The pandemic has reshaped commercial leasing and driven new trends in Hanoi, according to representatives of Savills, one of the world’s leading property agents.
|Many shops in the Old Quarter closed due to impact by the pandemic. Photo: Vietnammoi|
Do Thi Thu Hang, director of Savills Hanoi Advisory Services, attributed the situation to extended uncertainty in the global health crisis and extensive opportunities in e-commerce.
Hang went on to say that uncertainty from Covid-19 has delayed many new project openings while growth in online shopping driven by the rapid change in consumer behaviours requires more innovative customer growth and retention strategies from traditional retailers and landlords.
The market is expanding to the Eastern and Western areas, Hang added.
Meanwhile, Le Tuan Binh, head of Commercial Leasing, Savills Hanoi, said Hanoi retail market vacancy rates in shopping centers and prime locations continue to grow, especially in the Old Quarter where supply has significantly increased.
Binh provided insights into pricing levels and operating capacity by noting that landlords in the Old Quarter for the first time have to negotiate lease prices with tenants.
|Le Tuan Binh, Head of Commercial Leasing, Savills Hanoi. Photo: Savills|
“Landlords need to acknowledge two points to align with current demand. The first is the rental price. As most landlords in the Old Quarter never have had to negotiate prices with tenants, they tended to select whoever bid the highest. However, now we’re seeing proposed pricing that aligns with market reality,” he commented.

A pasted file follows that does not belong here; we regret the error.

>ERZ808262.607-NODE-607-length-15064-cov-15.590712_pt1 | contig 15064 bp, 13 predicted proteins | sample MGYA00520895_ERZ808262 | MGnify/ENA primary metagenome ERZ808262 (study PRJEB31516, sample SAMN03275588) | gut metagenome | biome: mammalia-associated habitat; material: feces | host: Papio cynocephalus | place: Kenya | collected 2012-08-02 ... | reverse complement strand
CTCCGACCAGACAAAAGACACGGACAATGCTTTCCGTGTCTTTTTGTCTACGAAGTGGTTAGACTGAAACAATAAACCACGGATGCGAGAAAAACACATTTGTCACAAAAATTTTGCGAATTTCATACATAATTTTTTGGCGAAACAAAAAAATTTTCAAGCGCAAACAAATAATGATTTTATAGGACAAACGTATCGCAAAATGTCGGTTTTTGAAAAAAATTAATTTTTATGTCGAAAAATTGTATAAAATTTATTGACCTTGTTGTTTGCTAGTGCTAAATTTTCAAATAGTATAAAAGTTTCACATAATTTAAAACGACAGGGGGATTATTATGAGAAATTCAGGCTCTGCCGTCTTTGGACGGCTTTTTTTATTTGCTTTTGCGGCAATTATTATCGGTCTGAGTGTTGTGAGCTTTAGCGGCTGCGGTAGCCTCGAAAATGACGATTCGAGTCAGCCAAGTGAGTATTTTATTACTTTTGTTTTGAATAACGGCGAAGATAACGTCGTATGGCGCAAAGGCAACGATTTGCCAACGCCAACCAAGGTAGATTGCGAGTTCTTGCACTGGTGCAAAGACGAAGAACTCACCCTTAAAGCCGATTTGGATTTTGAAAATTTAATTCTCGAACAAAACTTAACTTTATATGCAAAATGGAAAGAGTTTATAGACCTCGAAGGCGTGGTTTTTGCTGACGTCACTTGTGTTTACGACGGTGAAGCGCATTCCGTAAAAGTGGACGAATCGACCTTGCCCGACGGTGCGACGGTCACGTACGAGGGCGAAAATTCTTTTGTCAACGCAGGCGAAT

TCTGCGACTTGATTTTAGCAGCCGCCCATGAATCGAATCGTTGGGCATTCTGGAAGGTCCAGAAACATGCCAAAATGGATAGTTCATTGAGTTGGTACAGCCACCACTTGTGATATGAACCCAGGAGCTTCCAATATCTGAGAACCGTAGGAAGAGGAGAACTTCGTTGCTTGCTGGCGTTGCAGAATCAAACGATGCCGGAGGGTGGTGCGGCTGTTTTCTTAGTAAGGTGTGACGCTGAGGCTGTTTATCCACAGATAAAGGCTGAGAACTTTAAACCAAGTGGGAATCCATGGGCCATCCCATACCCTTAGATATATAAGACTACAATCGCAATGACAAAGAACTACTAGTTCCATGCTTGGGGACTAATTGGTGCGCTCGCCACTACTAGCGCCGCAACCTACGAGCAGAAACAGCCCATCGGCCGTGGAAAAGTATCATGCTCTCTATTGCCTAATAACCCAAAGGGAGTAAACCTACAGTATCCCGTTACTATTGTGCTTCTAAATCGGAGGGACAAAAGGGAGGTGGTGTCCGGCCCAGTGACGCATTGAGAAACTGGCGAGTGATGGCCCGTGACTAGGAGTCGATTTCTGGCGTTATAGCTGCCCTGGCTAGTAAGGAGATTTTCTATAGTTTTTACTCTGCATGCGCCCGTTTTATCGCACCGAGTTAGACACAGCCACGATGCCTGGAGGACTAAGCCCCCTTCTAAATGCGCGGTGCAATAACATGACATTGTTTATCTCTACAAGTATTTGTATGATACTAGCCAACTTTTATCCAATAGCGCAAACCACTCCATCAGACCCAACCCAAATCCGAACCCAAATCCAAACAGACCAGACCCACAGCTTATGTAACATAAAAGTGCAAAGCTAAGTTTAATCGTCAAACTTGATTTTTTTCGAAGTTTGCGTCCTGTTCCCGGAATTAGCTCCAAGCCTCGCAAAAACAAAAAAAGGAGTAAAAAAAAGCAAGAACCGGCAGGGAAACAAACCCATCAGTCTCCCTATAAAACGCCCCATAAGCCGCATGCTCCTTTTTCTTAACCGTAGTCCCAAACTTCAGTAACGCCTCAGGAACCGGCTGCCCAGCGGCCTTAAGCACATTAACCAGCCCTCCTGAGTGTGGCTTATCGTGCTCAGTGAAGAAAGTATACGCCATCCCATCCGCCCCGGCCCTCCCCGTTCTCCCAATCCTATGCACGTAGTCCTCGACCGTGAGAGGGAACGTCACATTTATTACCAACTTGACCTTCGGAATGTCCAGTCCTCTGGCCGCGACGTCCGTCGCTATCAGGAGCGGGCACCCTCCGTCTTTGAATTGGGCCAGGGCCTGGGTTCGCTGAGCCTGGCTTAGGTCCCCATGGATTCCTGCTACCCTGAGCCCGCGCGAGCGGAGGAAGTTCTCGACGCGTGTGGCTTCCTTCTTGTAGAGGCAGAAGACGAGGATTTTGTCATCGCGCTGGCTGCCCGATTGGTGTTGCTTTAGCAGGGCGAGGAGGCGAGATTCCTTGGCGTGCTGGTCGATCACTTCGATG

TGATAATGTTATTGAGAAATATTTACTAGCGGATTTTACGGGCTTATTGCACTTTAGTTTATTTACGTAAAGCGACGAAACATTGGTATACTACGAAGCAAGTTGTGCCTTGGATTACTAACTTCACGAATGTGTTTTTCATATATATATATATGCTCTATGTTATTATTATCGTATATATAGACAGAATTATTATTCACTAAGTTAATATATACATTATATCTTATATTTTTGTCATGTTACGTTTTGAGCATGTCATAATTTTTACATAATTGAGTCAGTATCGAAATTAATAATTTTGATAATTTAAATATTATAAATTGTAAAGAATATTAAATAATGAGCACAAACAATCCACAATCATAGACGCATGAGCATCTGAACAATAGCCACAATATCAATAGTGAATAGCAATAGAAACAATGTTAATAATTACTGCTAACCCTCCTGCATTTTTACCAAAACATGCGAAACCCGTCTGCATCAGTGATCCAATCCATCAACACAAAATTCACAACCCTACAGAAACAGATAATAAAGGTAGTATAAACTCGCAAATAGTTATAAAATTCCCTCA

The second point is the need for more flexible leasing. Previously, landlords tended to offer more limited rental options, but have since become far more flexible, sub-dividing premises to provide more smaller-sized options. Lease term conditions and rental price adjustments have become more fluid. Although revenues have declined, they will soon recover post-pandemic, Binh said.
Reality in Hanoi
According to the General Statistics Office (GSO), retail sales of goods in Hanoi increased 9.9% on-year in the first half this year thanks to increasing demand for essentials and rapidly developing e-commerce.
However, limited imports and pandemic-caused impacts on income and purchasing power have resulted in low sales.
A recent Savills research found approximately half of retail business revenues have fallen by up to 50% during the extended Covid-19 episode. With demand so heavily affected, it has become impossible for companies and retailers to realise existing planning goals.
|Hanoi office market in the first quarter 2020. Source: Savills|
The situation prompts changes and landlords need to make adjustments to support businesses and retailers. As a result, leasing price pressure ease has been recorded in recent months.
Compared with pre-pandemic levels, the cost of CBD retail space has fallen significantly; some prime locations have reduced rents by up to 40% to retain tenants.
Despite lease support by owners, shopping center vacancies are still rising. The first aspect is rental strategy. Retailer business strategies are evolving as many recognize the potential e-commerce has to their business. Physical business premises are no longer the number one priority, so shopping centers need to adjust tenant targets, leasing requirements and areas, to attract the most suitable tenants,Binh explained.
Although most retailers have been affected by the pandemic, the Savills research found sales have increased by over 20% in supermarkets. These retailers receive preferential rents compared to others.
Needing larger areas, they also drive footfall and by doing that, attract other retailers; supermarket has become a ‘must-have’ anchor-tenant in any shopping complex.
While retail remains deeply affected, the office market remains stable with 95% whole market occupancy and rental prices mildly fluctuating 1-2% on-quarter and on-year.
With leadership businesses tending to have longer-term strategies, Grade A office pricing in the CBD at over US$30 square meter per month has remained high. Furthermore, with grade A tenants mostly being global companies with risk funds, any rental assistance requests tend to be limited to the short-term, Binh said.